22 July 2009

The Holy Face

“It is first of all necessary to let the Blessed Virgin
take one by the hand to contemplate the Face of Christ:
a joyful, luminous, sorrowful and glorious Face.”

Pope Benedict XVI

Many years ago when I was a child --a cradle Anglican child -- my devotion to the Holy Face of Our Lord Jesus Christ began. During Morning Prayer at the school I attended, I would often hear sentences of Sacred Scripture that stayed with me long after the service had ended. "The Lord is in His holy Temple," the rector would declaim, "Let all the earth keep silence before Him." Many Anglicans and Episcopalians will remember that Scripture from Morning Prayer in the 1928 Book of Common Prayer.

Various verses seemed to stand out in bold relief as they occurred in the recitation of the Psalms and would stay with me throughout the day. But one theme repeated in various verses always brought about a physical reaction in me, a feeling my face getting flushed and my eyes filling with tears. Why this was so? I can only attribute it to being touched by the Holy Spirit through the hearing of the words: "Thy face, O Lord, I shall seek."

I recall feeling compelled, even called by those words to seek God's face. I wondered how one could do that. I knew we were not able to behold God the Father's face except through the Holy Face of His Son. (I had been blest with three Sunday School teachers who were gifted catechists.) But what did it truly mean to seek that wondrous Face of Christ?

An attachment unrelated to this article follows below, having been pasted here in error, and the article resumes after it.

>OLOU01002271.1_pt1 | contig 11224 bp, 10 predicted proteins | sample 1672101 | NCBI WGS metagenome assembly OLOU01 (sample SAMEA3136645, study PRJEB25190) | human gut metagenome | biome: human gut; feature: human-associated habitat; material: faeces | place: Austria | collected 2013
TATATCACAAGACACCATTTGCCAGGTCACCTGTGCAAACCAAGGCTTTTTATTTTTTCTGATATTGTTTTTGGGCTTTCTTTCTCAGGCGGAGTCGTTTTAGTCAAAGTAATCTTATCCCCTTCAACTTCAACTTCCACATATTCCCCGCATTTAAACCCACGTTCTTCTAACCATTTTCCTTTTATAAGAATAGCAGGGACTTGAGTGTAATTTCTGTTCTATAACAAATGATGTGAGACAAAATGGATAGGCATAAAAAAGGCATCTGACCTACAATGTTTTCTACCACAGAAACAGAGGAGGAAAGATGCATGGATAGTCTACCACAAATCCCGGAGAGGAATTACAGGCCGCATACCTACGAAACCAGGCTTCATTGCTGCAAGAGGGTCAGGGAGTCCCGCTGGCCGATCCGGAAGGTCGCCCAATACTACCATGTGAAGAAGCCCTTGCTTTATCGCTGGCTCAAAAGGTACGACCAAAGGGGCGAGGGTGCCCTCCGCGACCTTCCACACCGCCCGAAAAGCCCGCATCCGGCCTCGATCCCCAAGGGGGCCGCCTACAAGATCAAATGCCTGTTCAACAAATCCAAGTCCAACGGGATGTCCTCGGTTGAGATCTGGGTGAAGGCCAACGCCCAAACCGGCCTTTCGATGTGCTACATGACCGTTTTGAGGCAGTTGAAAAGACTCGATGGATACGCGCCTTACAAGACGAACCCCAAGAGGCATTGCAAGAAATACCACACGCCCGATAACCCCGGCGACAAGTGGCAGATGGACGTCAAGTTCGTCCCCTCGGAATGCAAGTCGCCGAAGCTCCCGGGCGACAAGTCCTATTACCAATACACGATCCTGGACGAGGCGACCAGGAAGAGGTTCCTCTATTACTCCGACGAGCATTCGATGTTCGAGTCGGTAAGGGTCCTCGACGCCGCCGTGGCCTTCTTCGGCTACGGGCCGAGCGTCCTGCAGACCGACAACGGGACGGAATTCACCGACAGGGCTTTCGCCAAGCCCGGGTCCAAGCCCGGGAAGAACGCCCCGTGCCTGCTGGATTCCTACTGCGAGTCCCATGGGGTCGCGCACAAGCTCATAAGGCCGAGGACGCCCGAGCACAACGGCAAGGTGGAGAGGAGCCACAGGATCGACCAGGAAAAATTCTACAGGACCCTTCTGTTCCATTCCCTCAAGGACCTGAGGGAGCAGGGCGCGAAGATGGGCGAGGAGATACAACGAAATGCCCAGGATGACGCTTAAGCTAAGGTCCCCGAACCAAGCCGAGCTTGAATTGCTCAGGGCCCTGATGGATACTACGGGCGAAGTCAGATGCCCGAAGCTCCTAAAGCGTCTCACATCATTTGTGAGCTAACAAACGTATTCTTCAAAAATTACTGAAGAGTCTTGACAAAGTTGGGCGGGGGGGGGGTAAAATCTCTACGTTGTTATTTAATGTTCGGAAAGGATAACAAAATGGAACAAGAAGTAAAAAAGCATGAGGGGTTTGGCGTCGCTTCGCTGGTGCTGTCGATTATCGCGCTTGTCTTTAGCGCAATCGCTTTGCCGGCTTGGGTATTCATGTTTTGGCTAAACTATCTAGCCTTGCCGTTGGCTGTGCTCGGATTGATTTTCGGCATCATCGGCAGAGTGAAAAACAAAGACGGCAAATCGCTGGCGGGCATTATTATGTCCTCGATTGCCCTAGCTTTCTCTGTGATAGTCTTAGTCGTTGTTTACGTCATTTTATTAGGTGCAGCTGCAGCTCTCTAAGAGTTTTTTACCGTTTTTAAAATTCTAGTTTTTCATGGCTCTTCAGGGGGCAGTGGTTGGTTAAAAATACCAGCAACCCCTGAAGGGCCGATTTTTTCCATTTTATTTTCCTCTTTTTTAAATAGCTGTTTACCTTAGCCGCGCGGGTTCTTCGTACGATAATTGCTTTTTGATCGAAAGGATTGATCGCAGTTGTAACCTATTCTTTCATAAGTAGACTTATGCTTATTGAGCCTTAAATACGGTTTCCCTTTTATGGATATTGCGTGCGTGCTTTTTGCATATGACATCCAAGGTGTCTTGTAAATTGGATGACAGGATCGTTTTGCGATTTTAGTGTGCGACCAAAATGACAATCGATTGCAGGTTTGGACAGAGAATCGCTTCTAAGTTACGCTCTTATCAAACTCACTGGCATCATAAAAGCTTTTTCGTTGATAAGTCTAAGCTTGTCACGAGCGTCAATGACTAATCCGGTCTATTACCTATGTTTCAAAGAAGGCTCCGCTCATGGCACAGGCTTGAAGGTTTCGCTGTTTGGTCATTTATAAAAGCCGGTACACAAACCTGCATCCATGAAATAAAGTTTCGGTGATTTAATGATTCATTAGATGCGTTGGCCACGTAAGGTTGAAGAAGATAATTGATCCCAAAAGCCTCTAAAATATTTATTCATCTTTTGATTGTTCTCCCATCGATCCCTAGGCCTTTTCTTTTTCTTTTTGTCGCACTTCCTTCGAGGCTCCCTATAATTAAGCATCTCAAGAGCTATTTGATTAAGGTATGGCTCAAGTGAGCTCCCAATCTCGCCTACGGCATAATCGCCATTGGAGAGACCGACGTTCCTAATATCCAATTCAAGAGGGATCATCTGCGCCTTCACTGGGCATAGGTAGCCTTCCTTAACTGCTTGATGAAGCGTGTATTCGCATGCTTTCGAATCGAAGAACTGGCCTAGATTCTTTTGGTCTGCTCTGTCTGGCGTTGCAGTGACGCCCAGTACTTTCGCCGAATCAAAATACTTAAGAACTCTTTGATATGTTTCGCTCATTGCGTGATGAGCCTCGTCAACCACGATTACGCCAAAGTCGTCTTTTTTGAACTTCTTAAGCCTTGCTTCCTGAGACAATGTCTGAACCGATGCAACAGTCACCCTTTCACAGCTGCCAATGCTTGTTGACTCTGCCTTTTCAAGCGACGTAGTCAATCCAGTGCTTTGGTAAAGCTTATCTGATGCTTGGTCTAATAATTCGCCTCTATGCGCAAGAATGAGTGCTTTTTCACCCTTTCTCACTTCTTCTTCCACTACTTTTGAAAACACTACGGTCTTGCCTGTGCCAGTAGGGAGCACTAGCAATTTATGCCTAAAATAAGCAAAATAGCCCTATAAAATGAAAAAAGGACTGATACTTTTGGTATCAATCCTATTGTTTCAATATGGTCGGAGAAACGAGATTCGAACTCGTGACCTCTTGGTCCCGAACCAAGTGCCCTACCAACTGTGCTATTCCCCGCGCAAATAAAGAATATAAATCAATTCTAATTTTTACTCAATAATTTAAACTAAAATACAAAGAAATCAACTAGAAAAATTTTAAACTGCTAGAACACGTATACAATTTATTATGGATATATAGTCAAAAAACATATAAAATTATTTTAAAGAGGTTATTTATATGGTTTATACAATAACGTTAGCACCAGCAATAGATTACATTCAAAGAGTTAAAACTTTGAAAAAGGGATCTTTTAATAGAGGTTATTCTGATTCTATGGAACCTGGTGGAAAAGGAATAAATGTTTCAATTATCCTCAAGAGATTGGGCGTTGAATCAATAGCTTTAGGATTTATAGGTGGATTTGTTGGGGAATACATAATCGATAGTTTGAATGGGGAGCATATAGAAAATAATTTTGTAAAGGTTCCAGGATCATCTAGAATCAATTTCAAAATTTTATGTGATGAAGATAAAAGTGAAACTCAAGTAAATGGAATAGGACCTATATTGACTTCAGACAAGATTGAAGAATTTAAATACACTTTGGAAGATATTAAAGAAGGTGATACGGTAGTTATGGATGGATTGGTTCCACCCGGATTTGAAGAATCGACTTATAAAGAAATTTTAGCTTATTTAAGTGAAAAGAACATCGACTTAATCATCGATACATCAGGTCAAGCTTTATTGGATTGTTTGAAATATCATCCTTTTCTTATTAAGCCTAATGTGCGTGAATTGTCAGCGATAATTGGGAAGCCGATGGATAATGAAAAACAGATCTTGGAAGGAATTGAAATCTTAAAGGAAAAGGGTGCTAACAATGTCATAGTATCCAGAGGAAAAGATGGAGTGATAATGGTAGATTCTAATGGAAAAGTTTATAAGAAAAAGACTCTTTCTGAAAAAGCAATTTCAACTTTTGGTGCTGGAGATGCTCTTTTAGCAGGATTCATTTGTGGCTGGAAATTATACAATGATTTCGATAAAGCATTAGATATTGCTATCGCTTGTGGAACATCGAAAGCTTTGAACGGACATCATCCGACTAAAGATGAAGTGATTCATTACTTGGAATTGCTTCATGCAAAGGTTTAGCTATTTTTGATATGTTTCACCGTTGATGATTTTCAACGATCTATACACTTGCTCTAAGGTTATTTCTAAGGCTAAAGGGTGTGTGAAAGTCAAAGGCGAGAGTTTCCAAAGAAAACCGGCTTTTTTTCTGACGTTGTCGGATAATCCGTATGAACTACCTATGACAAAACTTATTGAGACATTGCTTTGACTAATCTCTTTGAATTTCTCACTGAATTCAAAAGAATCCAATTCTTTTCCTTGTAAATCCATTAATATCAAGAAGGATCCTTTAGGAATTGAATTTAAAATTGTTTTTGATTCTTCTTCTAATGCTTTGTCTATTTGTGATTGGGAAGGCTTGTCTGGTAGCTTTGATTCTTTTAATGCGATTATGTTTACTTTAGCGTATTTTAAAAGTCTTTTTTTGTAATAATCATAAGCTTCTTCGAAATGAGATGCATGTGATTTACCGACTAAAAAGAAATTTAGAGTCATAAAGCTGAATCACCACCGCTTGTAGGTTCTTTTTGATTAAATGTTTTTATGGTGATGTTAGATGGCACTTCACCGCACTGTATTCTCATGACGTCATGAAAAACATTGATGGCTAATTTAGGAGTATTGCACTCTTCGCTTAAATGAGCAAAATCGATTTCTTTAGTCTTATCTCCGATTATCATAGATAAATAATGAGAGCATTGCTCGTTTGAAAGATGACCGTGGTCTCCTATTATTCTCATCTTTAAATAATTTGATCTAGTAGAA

From these beginnings my quest to see the Face of Christ led me to St. Therese, the Little Flower. (I was always amazed at how many Anglicans and Episcopalians followed the Little Way or had a personal devotion to her. Unrelated, but equally as interesting, were all of the Scottish Episcopalians I knew who would go on pilgrimage to Knock.) And over the years I continued to be drawn by the Holy Ghost to seek the Holy Face and to plumb the depths of what that meant.

The quotation from the Holy Father above is profoundly moving to me as it brings Our Blessed Mother into this quest to behold the glorious face of her Son. Her maternal hand drawing us to her Son is precisely the way Our Lady is ... always directing attention away from herself and towards her Son who is also her Lord and God.

Like His Mother, Christ Himself, in the greatest humility, directs us to His Father. This reminds me of a little word at the beginning of St. John's Gospel usually translated as "with" as in 'The Word was with God.' The word in question "pros" in the Greek doesn't simply mean "with" but carries with it the idea of being completely turned toward something as in 'And the Word faced God' -- the Word completely directed Himself towards His Father. (I believe it was Origen who said that when we look into the pierced side of Christ we behold the broken heart of the Father.)

There is so much I would like to write but my fingers will not let me keep typing. Perhaps I will write more another day and share how the seeking of the Holy Face of Christ shaped my priesthood as an Anglican, directed my path into the Catholic Church, and now forms a central part of my devotion in my life as a de facto hermit and intentional anchorite.

May the light of His Face cast away every darkness so that we may keep our faces entirely directed to the fulfilling of God's will. Amen.
Laus Deo. +